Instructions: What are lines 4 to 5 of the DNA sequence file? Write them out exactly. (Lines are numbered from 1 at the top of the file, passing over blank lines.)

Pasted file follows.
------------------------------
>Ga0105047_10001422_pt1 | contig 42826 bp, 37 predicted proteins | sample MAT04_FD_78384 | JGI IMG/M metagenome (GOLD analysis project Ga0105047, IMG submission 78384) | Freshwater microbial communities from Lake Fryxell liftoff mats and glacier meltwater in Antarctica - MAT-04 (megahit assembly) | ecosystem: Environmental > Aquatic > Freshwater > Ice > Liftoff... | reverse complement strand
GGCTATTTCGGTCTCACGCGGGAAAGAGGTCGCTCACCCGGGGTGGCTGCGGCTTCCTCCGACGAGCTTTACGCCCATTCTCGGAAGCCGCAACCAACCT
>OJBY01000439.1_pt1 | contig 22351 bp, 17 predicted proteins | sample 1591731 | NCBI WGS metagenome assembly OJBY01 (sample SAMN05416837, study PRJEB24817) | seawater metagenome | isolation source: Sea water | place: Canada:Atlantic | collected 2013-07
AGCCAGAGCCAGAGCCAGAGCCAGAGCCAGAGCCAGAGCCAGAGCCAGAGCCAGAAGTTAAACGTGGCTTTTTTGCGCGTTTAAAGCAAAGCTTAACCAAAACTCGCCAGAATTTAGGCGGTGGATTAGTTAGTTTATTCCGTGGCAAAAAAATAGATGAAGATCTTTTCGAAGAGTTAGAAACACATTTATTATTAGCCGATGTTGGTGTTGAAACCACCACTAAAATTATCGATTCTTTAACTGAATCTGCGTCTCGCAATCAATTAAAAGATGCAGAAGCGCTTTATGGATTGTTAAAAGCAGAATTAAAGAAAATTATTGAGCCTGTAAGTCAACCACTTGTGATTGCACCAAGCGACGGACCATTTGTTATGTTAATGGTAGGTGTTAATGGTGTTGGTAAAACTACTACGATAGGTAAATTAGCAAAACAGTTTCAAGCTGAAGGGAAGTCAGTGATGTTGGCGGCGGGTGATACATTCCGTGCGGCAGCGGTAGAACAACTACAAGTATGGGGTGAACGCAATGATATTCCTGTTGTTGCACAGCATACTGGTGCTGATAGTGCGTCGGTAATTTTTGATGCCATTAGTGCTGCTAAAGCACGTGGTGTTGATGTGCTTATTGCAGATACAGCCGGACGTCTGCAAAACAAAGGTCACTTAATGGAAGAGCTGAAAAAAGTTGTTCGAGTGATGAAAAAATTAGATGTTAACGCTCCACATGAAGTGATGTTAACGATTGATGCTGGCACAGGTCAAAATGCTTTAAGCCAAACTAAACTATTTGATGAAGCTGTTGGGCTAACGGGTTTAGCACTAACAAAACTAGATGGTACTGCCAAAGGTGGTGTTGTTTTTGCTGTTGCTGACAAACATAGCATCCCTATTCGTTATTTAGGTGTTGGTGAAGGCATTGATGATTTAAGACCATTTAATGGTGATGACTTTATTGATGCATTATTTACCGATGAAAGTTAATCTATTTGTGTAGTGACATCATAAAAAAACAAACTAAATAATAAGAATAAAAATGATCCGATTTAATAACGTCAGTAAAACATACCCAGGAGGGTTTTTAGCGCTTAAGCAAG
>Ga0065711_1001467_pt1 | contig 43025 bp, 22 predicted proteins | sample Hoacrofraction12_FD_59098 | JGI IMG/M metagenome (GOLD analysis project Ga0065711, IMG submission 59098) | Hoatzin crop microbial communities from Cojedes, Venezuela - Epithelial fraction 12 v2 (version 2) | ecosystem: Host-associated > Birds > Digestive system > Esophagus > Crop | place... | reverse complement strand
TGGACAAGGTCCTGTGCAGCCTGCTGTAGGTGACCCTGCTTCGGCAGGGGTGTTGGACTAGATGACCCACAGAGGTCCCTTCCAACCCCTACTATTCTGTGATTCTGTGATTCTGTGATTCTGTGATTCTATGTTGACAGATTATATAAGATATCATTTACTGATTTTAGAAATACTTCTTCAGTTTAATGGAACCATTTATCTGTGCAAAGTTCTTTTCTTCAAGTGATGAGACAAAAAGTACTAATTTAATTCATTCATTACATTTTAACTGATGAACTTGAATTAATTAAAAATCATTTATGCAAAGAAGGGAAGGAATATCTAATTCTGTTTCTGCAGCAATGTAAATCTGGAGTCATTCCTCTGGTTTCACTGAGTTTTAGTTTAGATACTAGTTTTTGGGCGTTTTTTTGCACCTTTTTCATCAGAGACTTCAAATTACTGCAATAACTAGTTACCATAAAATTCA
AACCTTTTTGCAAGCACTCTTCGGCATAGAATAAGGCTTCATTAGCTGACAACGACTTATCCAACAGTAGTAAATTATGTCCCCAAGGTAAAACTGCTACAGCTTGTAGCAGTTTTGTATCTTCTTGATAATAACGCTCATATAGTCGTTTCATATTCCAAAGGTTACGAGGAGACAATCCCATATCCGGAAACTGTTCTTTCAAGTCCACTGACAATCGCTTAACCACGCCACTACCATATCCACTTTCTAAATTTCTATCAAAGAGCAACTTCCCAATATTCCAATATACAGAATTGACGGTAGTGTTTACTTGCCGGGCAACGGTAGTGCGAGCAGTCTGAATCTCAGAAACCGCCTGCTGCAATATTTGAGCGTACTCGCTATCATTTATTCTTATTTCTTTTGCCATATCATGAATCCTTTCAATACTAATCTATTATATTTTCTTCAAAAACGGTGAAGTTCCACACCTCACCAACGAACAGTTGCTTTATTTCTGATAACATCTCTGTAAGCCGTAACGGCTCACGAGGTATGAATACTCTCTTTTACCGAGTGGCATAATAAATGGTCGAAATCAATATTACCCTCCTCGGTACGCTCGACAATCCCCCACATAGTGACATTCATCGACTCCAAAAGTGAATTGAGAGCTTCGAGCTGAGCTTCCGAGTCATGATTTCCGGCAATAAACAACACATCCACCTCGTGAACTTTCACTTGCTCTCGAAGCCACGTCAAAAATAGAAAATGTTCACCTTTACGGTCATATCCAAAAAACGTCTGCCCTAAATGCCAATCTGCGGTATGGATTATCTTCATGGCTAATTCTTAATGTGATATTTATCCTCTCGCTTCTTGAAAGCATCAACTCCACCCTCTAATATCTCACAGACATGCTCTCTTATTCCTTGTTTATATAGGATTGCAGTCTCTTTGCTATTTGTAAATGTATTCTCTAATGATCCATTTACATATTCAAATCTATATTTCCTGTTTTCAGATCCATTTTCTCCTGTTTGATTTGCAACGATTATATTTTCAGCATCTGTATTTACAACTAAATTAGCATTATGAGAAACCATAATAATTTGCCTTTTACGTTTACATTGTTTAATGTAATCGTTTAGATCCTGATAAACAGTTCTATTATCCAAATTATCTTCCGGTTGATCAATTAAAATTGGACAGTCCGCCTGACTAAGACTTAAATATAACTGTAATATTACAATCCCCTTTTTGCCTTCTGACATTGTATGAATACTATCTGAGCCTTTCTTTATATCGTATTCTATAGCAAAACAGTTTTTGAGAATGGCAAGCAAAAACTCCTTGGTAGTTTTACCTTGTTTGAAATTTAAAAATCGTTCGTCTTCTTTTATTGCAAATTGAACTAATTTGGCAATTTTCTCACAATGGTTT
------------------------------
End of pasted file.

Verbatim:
AGCCAGAGCCAGAGCCAGAGCCAGAGCCAGAGCCAGAGCCAGAGCCAGAGCCAGAAGTTAAACGTGGCTTTTTTGCGCGTTTAAAGCAAAGCTTAACCAAAACTCGCCAGAATTTAGGCGGTGGATTAGTTAGTTTATTCCGTGGCAAAAAAATAGATGAAGATCTTTTCGAAGAGTTAGAAACACATTTATTATTAGCCGATGTTGGTGTTGAAACCACCACTAAAATTATCGATTCTTTAACTGAATCTGCGTCTCGCAATCAATTAAAAGATGCAGAAGCGCTTTATGGATTGTTAAAAGCAGAATTAAAGAAAATTATTGAGCCTGTAAGTCAACCACTTGTGATTGCACCAAGCGACGGACCATTTGTTATGTTAATGGTAGGTGTTAATGGTGTTGGTAAAACTACTACGATAGGTAAATTAGCAAAACAGTTTCAAGCTGAAGGGAAGTCAGTGATGTTGGCGGCGGGTGATACATTCCGTGCGGCAGCGGTAGAACAACTACAAGTATGGGGTGAACGCAATGATATTCCTGTTGTTGCACAGCATACTGGTGCTGATAGTGCGTCGGTAATTTTTGATGCCATTAGTGCTGCTAAAGCACGTGGTGTTGATGTGCTTATTGCAGATACAGCCGGACGTCTGCAAAACAAAGGTCACTTAATGGAAGAGCTGAAAAAAGTTGTTCGAGTGATGAAAAAATTAGATGTTAACGCTCCACATGAAGTGATGTTAACGATTGATGCTGGCACAGGTCAAAATGCTTTAAGCCAAACTAAACTATTTGATGAAGCTGTTGGGCTAACGGGTTTAGCACTAACAAAACTAGATGGTACTGCCAAAGGTGGTGTTGTTTTTGCTGTTGCTGACAAACATAGCATCCCTATTCGTTATTTAGGTGTTGGTGAAGGCATTGATGATTTAAGACCATTTAATGGTGATGACTTTATTGATGCATTATTTACCGATGAAAGTTAATCTATTTGTGTAGTGACATCATAAAAAAACAAACTAAATAATAAGAATAAAAATGATCCGATTTAATAACGTCAGTAAAACATACCCAGGAGGGTTTTTAGCGCTTAAGCAAG
>Ga0065711_1001467_pt1 | contig 43025 bp, 22 predicted proteins | sample Hoacrofraction12_FD_59098 | JGI IMG/M metagenome (GOLD analysis project Ga0065711, IMG submission 59098) | Hoatzin crop microbial communities from Cojedes, Venezuela - Epithelial fraction 12 v2 (version 2) | ecosystem: Host-associated > Birds > Digestive system > Esophagus > Crop | place... | reverse complement strand